The drive isn’t for the faint of heart, especially those used to driving North American speeds, make sure to rent a confident car. Once you’re in the country though you’ll begin to notice why you want a confident car, the place is tiny but its citizens are mountain goats of the road and hellbent on driving as fast as possible through the tightly wound mountain roads – which may be a common trend across the whole continent. Driving through this countryside is taking a time machine into the distant past when geography was local and horses were the most expedient way to travel.
While the world is global and the horse an afterthought in many developed nations, Andorra remains distinctly locked in the past due to its geography that favours hiking far more than anything with a motor.
What this means for visitors is the opportunity to explore a country still mostly untouched outside of its tiny urban center simply because it cannot be disturbed by man-made structures. And when those man-made structures burn, this is a place they find new life. The church Meritxell is arguably the country’s most known architectural marvel and the most beautiful modern church ever designed from ashes and rock.
Destroyed by fire in the 1970’s, Our Lady of Meritxell was redisgned by Spanish architect Ricardo Bofill. Churches are a difficult design process, they must always find balance between reverence and functionality for the community while maintaining an interesting facade as a landmark structure. Meritxell is striking from the moment you enter its proximity, it towers as a 14th century fortress would and even the ramp is a throwback to fortifications of the day but it maintains a sense of peacefulness as it engulfs you.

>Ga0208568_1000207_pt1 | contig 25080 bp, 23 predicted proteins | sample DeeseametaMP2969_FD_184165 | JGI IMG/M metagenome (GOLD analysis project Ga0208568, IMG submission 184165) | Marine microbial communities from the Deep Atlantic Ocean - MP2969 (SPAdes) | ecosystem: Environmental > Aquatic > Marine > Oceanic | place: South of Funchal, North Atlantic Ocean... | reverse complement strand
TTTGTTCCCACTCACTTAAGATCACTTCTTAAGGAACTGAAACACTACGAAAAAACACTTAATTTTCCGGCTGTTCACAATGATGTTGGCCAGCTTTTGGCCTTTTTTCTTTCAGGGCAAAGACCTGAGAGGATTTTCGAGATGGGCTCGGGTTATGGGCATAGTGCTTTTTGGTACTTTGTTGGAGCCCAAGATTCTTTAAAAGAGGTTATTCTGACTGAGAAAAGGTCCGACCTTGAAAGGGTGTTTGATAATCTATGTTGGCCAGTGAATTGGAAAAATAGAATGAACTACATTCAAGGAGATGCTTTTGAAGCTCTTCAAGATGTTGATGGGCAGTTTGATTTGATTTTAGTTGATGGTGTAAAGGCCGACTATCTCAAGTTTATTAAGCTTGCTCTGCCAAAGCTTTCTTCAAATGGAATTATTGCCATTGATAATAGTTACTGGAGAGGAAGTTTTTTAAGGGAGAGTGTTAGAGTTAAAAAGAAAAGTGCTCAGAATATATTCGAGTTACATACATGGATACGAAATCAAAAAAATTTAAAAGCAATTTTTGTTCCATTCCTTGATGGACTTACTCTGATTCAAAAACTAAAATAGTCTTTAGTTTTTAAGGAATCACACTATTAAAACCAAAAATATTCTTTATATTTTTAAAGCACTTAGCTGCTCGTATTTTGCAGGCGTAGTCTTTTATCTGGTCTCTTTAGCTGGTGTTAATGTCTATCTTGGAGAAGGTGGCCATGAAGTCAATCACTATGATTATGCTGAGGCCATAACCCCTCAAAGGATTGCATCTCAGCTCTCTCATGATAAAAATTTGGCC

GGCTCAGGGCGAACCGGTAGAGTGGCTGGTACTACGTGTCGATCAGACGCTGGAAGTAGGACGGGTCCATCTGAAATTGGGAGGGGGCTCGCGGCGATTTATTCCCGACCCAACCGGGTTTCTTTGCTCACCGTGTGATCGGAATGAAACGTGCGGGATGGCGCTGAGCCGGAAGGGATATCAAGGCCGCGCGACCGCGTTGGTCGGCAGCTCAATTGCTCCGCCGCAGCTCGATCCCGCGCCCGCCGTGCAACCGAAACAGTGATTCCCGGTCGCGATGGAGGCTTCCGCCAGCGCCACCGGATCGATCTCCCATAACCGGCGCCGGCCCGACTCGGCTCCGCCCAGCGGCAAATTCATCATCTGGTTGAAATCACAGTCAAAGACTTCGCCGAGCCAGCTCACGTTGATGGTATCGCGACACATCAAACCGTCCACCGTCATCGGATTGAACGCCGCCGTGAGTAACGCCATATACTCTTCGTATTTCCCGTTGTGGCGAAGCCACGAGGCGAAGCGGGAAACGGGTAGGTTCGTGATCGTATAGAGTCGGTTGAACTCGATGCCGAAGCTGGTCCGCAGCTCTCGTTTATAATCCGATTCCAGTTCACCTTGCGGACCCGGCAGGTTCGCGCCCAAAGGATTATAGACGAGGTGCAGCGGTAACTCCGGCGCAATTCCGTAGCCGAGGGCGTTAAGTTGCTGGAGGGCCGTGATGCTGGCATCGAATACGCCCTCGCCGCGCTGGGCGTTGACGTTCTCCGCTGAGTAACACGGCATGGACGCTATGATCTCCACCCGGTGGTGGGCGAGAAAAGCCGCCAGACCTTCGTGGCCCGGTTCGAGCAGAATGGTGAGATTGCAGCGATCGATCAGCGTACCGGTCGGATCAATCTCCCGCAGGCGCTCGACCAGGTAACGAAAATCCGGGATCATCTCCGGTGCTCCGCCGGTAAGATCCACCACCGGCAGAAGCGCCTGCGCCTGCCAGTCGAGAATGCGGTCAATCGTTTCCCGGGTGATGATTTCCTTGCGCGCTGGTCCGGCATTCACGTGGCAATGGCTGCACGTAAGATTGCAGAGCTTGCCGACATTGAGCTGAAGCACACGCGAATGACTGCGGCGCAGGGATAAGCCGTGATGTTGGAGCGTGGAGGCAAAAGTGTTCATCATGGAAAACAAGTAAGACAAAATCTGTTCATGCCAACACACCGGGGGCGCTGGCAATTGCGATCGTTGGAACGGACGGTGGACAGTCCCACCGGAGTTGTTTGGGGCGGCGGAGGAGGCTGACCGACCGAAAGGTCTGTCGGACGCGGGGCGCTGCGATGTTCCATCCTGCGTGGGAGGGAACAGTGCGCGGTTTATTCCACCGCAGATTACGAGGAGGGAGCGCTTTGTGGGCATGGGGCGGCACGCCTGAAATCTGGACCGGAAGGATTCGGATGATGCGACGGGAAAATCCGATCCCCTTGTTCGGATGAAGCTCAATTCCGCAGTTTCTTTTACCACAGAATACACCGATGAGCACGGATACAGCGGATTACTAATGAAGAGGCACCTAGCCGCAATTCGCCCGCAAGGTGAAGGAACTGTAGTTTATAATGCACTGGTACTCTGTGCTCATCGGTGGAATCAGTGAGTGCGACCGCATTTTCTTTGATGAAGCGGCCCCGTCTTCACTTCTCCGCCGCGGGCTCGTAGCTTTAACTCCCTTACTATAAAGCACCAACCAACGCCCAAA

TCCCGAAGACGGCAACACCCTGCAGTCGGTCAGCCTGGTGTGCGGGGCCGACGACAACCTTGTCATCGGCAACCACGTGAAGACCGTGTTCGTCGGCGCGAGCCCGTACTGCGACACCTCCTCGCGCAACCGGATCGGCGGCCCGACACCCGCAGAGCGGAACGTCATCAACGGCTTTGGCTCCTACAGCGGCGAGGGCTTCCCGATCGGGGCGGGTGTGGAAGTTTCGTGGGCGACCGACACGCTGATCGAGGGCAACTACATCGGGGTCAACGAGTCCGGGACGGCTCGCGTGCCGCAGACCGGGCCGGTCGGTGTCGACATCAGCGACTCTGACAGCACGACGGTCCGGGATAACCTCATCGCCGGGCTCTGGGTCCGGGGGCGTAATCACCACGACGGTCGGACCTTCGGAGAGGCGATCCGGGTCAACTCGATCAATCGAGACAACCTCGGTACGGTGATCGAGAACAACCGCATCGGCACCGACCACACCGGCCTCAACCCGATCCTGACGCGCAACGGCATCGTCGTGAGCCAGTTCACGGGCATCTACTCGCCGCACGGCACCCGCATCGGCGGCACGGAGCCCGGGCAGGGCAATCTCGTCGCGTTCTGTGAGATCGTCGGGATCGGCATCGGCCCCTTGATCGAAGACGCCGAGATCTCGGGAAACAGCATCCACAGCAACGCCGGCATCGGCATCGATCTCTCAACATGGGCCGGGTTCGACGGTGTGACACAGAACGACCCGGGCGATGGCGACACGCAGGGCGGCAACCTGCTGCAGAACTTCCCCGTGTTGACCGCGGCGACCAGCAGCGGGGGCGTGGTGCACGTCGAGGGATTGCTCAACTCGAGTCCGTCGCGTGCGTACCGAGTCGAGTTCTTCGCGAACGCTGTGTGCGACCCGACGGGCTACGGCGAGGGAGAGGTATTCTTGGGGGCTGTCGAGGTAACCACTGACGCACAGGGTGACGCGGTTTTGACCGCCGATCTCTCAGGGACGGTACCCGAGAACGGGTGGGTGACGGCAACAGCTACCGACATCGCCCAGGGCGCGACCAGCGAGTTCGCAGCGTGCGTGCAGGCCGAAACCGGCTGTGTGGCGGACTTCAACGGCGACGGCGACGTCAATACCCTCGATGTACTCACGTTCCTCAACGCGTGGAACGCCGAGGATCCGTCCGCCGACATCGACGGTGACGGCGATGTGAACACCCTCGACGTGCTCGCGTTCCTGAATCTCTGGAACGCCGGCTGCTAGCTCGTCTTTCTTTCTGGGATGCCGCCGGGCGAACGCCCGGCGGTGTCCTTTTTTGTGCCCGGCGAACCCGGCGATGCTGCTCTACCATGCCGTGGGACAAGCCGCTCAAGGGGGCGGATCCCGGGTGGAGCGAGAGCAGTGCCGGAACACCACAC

Set against the backdrop of craggy and ancient mountains, the church is a modern delight to the senses, a sanctuary for timeless architecture and the more you walk around, the more it becomes apparent that the planning of this structure was felt in every stone, every window and every atom.
And while Meritxell is a striking example of what the country finds sensible in a place of worship, in Andorra it always seems to come down to modesty in architecture and life. Small businesses abound and the pace of life seems more akin to the Carribean than it does a major tourist and banking destination. The national library is 4 stories and housed in a back-alley around the corner from Casa de la Vall, the kind of place you stumble into instead of finding on a map.
While much of Europe may see this micro-nation as a place to buy cheap booze and cigarettes, that reputation is only a recent thought in the public consciousness, hopefully that is as long as it will stay. This nation has lived for centuries in austerity and is only physical, literal steps away from the mountains that have kept them removed from the centuries of influence that have impacted nations that have come and gone, empires that have risen and fallen.
This is a country unlike any other and as the world turns it seems to do so slower here, the place where the past meets the future between two nations whose history should have engulfed this tiny territory ages ago. You won’t find the answer to life in Andorra but you will find yourself turning corners and raising your eyebrow at what shouldn’t be but for the last 7 centuries has remained. Visit before you can’t, your short life will thank you.